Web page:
Do you have more time, enjoy other interests, or simply want to mix things up a bit? Here are additional ideas that cover a variety of activities you can do in the park.

•Cliff Dwelling Guided Tours
•Backcountry Guided Hikes
•Evening Programs
•Exploring On Your Own
•Hiking Trails
•Winter Activities

•Bird Watching
•Four Corners Lecture Series
•Geologic Views
•Observing Wildlife

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Mesa Verde National Park supports four major plant communities, all of which fall within the semi-arid Transitional and Upper Sonoran Live Zones

Shrub-steppe community
The shrub-steppe community in the lower elevations is dominated by big sagebrush, rabbitbrush, and several herbaceous species. It flourishes in dry canyon bottoms, in burned areas, and in the transition zone between the mountain shrub community and the pinyon-juniper woodlands.

Pinyon-juniper woodland
The pinyon-juniper woodland is dominated by Utah juniper and Colorado pinyon pine. This community is also known as the “pygmy forest,” as both of these tree species rarely exceed 30 feet in height. This community at Mesa Verde includes champion sized and very old trees such as a Utah juniper tree with a trunk 52 inches in diameter, largest in all of Colorado, and another dated at 1,300 years old. Where the trees’ dense growth is sparse enough to permit an understory, it is largely composed of bunch grasses, broad-leafed yucca, and prickly pear cactus. Until its acreage in the park was cut in half by wildfires in recent years, this was the most widespread plant community in the park. It covers the mesa tops and upper canyon slopes lying at or below 7,800 feet in elevation. For more information on this plant community, visit Series: Pinyon-Juniper Woodlands.

Mountain shrub community
The mountain shrub community stretches across the park from east to west, in a broad swath which extends several miles south from the north rim of the cuesta, at elevations above 7500 feet. Typical plant species here include Gambel oak, Utah serviceberry, mountain mahogany, cliff fendlerbush, and various bunch grasses and flowering perennials.

Gambel oak and Douglas-fir woodland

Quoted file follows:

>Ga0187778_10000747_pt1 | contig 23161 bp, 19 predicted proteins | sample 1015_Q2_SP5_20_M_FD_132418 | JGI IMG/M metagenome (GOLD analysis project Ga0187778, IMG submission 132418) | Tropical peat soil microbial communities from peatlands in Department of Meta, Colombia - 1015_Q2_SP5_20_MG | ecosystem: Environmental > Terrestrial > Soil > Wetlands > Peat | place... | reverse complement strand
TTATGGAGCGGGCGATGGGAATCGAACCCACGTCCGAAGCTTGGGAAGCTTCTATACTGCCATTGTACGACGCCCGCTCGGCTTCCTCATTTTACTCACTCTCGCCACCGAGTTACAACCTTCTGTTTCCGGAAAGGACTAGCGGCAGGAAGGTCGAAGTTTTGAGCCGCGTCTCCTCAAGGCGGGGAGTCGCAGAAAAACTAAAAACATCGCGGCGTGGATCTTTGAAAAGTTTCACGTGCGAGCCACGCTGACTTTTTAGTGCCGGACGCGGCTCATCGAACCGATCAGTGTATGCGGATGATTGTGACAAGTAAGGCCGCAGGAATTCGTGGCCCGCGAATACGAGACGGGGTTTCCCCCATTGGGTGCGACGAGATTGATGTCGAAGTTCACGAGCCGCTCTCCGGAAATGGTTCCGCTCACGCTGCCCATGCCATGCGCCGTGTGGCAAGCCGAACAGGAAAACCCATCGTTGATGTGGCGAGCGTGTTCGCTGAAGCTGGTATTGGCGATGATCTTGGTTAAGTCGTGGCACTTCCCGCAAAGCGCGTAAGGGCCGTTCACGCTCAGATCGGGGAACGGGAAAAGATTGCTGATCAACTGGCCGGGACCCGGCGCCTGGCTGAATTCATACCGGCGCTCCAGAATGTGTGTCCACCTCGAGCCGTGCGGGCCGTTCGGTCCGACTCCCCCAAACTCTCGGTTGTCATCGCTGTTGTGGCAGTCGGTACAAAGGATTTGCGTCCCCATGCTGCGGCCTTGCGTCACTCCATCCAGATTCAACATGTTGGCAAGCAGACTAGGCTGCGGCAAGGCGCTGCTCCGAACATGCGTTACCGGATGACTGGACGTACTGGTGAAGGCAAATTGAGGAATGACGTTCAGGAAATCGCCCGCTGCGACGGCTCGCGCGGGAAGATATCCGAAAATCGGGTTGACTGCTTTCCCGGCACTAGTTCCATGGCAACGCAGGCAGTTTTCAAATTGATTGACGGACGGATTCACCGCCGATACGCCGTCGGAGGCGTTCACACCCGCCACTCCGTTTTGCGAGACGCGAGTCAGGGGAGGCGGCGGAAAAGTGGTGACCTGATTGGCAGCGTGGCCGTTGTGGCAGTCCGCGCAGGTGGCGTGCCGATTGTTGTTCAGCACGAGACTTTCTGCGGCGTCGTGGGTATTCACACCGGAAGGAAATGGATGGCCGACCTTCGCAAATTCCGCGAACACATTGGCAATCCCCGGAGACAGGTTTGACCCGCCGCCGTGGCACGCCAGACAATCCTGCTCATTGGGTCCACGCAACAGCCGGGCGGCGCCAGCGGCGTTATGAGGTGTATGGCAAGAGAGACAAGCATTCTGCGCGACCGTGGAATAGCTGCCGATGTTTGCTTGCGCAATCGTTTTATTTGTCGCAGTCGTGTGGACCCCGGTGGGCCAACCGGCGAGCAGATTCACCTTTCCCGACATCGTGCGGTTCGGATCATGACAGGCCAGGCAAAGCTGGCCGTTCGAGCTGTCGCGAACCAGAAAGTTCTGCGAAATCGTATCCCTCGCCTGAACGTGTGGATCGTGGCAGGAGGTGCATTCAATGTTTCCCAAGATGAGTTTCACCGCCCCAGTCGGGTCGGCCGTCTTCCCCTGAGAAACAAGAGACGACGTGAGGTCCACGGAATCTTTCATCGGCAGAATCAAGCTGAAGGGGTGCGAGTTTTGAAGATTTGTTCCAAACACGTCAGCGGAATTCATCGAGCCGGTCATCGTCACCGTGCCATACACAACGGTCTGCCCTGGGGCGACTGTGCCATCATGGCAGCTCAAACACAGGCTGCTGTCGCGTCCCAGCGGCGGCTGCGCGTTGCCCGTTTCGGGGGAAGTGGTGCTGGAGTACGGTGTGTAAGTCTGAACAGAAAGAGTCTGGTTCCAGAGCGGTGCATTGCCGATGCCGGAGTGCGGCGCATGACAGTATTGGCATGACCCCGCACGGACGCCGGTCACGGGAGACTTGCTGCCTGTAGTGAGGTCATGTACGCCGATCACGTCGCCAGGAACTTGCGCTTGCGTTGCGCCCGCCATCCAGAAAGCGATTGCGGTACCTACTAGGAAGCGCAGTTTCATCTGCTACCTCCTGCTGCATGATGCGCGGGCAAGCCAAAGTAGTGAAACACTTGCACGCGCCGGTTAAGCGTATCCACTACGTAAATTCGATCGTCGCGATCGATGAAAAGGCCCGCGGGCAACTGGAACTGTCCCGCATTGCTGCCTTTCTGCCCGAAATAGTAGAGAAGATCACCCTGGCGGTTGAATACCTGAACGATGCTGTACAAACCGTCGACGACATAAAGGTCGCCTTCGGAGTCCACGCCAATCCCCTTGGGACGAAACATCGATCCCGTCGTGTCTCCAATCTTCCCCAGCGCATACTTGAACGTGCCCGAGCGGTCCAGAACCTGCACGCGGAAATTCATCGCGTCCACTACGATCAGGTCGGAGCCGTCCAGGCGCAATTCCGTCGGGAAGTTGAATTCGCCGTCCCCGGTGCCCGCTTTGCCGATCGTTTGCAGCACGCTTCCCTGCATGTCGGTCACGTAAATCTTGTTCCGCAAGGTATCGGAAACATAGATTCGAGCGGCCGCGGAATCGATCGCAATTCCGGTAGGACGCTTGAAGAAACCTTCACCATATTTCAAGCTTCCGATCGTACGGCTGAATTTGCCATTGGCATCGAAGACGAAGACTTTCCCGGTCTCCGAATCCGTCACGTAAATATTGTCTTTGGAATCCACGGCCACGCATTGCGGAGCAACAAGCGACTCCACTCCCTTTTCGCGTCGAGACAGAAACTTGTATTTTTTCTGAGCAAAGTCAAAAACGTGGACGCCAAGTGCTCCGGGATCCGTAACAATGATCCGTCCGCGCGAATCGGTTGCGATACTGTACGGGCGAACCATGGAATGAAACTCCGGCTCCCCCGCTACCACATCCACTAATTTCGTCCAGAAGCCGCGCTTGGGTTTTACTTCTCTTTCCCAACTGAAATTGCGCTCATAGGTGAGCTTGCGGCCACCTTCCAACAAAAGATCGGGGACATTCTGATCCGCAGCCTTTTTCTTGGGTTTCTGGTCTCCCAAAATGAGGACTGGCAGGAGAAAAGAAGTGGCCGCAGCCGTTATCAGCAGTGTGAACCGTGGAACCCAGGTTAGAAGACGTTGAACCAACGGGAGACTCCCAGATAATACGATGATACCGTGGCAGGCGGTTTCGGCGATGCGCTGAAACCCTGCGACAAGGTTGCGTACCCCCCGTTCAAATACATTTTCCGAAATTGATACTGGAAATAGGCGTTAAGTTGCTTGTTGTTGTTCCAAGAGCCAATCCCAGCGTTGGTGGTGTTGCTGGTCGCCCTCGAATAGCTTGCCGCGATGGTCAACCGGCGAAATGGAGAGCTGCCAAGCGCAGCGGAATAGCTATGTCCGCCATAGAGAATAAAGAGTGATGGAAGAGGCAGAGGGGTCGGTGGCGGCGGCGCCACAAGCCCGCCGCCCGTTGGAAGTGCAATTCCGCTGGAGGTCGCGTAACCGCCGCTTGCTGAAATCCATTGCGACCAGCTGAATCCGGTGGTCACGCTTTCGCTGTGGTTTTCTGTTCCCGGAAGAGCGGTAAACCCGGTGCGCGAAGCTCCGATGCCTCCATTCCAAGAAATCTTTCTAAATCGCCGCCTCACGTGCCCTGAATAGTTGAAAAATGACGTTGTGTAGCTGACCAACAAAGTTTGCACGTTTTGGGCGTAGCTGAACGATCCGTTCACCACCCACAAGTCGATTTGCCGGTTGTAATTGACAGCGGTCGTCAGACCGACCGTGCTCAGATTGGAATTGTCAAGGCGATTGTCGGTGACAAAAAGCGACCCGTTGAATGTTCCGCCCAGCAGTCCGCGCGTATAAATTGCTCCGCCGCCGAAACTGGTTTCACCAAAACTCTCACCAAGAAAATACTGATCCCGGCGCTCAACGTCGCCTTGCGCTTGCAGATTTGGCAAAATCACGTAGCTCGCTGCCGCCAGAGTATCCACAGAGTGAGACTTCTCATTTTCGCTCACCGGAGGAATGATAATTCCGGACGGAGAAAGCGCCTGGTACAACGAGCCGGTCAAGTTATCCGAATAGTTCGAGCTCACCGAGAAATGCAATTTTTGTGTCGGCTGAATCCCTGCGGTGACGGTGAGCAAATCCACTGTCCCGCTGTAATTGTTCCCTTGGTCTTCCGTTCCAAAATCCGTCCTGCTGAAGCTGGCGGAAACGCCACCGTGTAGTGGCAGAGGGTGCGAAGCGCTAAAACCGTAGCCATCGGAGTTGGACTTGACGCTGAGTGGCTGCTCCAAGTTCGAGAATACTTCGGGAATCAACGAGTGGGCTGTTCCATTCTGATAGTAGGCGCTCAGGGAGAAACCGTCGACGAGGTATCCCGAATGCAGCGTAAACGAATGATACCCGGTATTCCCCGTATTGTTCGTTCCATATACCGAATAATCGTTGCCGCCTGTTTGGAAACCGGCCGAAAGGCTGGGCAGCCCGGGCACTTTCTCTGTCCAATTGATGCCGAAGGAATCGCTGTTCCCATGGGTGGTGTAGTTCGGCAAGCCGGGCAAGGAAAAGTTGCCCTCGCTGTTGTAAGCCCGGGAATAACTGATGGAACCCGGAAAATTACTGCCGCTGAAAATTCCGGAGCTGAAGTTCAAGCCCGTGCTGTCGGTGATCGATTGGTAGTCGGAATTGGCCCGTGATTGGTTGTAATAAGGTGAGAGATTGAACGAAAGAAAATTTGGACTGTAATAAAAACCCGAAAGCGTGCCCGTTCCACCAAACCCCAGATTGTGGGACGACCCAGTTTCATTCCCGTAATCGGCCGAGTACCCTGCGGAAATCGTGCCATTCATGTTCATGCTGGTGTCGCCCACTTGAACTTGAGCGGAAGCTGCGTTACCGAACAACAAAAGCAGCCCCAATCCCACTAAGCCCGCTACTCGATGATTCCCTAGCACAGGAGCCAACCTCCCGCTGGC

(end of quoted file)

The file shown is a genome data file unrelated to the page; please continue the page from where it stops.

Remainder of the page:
The Gambel oak-Douglas-fir woodland is found at higher elevations along the north rim and in sheltered areas in some canyons. A few relic stands of quaking aspen occur at higher elevations. Before the wildfires of the past decade, Ponderosa pines grew in areas of acidic soil in 45 localities throughout the park. The recent fires have heavily impacted both Douglas-fir and Ponderosa pines at Mesa Verde.

Seep spring (near Spruce Tree House) provides a moist microclimate for additional plant species.
Although most of the land within the park boundaries is semi-arid to mesic, there is a riparian zone along both banks of the Mancos River which forms a 4.7-mile long moist corridor of the eastern boundary. Common species in this riparian zone include cottonwood, willow, and buffaloberry. There are also some 282 seep springs which flow from between the rock juncture of Cliff House sandstone and Menefee Formation shale. Many of these create moist microclimates for more moisture loving species including mosses, orchids, and ferns.

The Colorado Natural Heritage Program and The Nature Conservancy have classified all of Mesa Verde National Park within their Network of Conservation Areas (NCA) because of exceptional occurrences of rare plant and animal species. There are also two smaller sections within their Potential Conservation Areas (PCA) system totaling 26,442 acres because of outstanding biological diversity related to rare plant species.